No, Not Everything is Descartes’ Fault

Jared Morningstar
3 min readNov 1, 2021


René Descartes

It seems like a common philosophy 101 (or maybe 201) move to lay all the sins of our current mental models at the feet of Descartes (assuming you’re not just regurgitating reactionary talking points about how postmodernism and Marxism are destroying the West, and that you’re actually reading some deeper material).

I don’t think this is right or fair, though I do myself agree with certain critiques of Descartes and the later reception of his thought. There seems to be this basic urge to find a point in the history of (Western) philosophy where it all went wrong, and place the blame on a particular thinker or movement. Personally, I’d be more inclined to say Aquinas is perhaps more to blame than Descartes, as already in his scholasticism you find a more reified distinction between heaven and earth, the natural and the supernatural, which provides fertile soil for a sharp Cartesian divide between mind and body, as well as ushuring in the possibility for a kind of decadent literalism which imagines this now separate category of the supernatural in terms of the natural, leading to things like the God-as-powerful-bearded-guy-in-the-sky trope.

If we are even more honest, though, I think we can find the roots of Aquinas’ faults far earlier within Aristotle and his particular teaching concerning substance among other things. But then also the fact that Plato even decided to write philosophy in the first place, thus reifying thought into something monolithic rather than inherently dynamic and relational is perhaps an even deeper root for these problems. This is beyond the scope of my familiarity, but I’m sure even the pre-Socratics could be blamed by an astute scholar of ancient philosophy.

Critique is necessary and good, especially when it is in the service of a constructive project, but at the base of this preoccupation I believe there’s ultimately a drive for purity — a quest which often prefers clears distinctions over truth and deeper understandings.

Thought can always be a double-edged sword. No thinker has ever been 100% right about reality and even if they were, thoughts are embedded in language which is fickle and imperfect, and the older the philosophy, the more likely it is to be read in translation, adding still another layer of interpretation where things have the possibility to be understood in different ways than the original intent of the author.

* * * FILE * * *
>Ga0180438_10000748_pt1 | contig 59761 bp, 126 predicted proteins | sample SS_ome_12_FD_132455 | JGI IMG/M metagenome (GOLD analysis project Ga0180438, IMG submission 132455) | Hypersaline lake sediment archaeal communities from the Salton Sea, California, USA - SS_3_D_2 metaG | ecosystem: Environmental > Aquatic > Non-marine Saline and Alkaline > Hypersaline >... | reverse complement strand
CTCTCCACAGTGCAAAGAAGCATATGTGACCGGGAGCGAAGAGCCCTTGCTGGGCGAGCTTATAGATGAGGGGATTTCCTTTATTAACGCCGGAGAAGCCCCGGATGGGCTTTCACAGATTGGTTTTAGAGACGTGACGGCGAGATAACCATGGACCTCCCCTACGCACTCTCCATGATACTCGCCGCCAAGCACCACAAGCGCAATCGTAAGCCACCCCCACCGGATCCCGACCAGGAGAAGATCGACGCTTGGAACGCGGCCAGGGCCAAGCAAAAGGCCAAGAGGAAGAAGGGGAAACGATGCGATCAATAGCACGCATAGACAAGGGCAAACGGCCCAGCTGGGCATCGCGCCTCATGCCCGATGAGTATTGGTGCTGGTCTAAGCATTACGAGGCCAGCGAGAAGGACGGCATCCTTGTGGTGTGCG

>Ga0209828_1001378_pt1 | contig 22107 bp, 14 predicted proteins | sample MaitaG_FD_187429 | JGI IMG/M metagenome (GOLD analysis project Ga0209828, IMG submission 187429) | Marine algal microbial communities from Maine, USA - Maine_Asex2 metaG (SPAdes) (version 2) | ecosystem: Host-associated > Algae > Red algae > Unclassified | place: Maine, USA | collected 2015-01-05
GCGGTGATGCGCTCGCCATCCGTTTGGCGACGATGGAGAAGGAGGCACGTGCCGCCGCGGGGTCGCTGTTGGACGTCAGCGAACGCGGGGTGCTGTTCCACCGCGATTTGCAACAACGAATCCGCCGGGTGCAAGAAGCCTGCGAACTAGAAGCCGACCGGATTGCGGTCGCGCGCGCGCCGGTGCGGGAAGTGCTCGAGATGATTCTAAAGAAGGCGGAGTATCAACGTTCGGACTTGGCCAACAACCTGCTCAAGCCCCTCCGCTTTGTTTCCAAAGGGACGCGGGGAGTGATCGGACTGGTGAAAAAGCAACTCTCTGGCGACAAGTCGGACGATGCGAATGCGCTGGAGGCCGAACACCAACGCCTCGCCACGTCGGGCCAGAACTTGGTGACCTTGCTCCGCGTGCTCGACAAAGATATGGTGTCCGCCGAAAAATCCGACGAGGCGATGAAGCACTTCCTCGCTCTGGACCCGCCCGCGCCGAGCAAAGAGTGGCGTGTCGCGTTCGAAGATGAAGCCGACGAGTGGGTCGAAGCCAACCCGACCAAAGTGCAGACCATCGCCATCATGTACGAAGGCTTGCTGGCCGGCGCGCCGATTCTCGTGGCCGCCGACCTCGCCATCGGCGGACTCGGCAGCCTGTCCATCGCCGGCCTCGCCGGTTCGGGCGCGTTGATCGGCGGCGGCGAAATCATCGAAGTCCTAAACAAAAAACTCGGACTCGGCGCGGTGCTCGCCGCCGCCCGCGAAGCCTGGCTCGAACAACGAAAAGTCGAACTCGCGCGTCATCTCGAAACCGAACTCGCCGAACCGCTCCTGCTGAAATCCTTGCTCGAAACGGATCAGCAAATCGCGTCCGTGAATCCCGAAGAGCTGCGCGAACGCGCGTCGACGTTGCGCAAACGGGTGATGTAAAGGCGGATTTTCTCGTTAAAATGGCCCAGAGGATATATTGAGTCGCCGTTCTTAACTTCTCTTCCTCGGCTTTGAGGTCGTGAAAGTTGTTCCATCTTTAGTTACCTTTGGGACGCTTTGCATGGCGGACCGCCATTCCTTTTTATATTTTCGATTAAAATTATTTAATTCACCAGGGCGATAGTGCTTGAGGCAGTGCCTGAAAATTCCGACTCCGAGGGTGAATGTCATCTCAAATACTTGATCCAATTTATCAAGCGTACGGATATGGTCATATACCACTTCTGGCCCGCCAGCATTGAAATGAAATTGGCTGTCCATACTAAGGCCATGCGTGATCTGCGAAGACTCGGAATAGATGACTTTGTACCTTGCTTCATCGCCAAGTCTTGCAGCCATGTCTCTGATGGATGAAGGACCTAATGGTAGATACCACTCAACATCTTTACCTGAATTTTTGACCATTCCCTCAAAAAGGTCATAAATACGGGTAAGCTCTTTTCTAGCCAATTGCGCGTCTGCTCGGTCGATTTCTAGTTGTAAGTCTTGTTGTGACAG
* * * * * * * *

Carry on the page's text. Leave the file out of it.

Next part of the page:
My contention is this is actually fine, or even a good thing. There was no pure and perfect era of philosophy which was subsequently ruined thanks to a certain figure or movement. Perhaps a certain form of philosophy was particularly well-suited to its own era, but is maladapted to our current age. Go read some primary texts (as I’m doing with Descartes currently), and use your own discernment. Take the good and leave the bad.

Yes, listen to critical secondary sources, but I think it’s an all-too-common pathology, especially among autodidacts, to read a text critical of Descartes (for example) and take this to be the final word, and the one true interpretation of both Descartes and the history of philosophy. This is, frankly, naive.

Polemical secondary sources often have a bone to pick, and are advancing a particular project. This is fine, as that’s just the natural of argumentative writing, but to assume automatic primacy of this type of work, not thinking that perhaps the author simplified at places or that they may have excluded certain counter arguments that make themselves known in other receptions of the thinker in scrutiny — again, this to me shows a lack of maturity in how one approaches academic and philosophical material.



Jared Morningstar

Independent academic specializing in 20th century religious philosophy, Islamic studies, and interfaith dialogue based out of Madison, WI.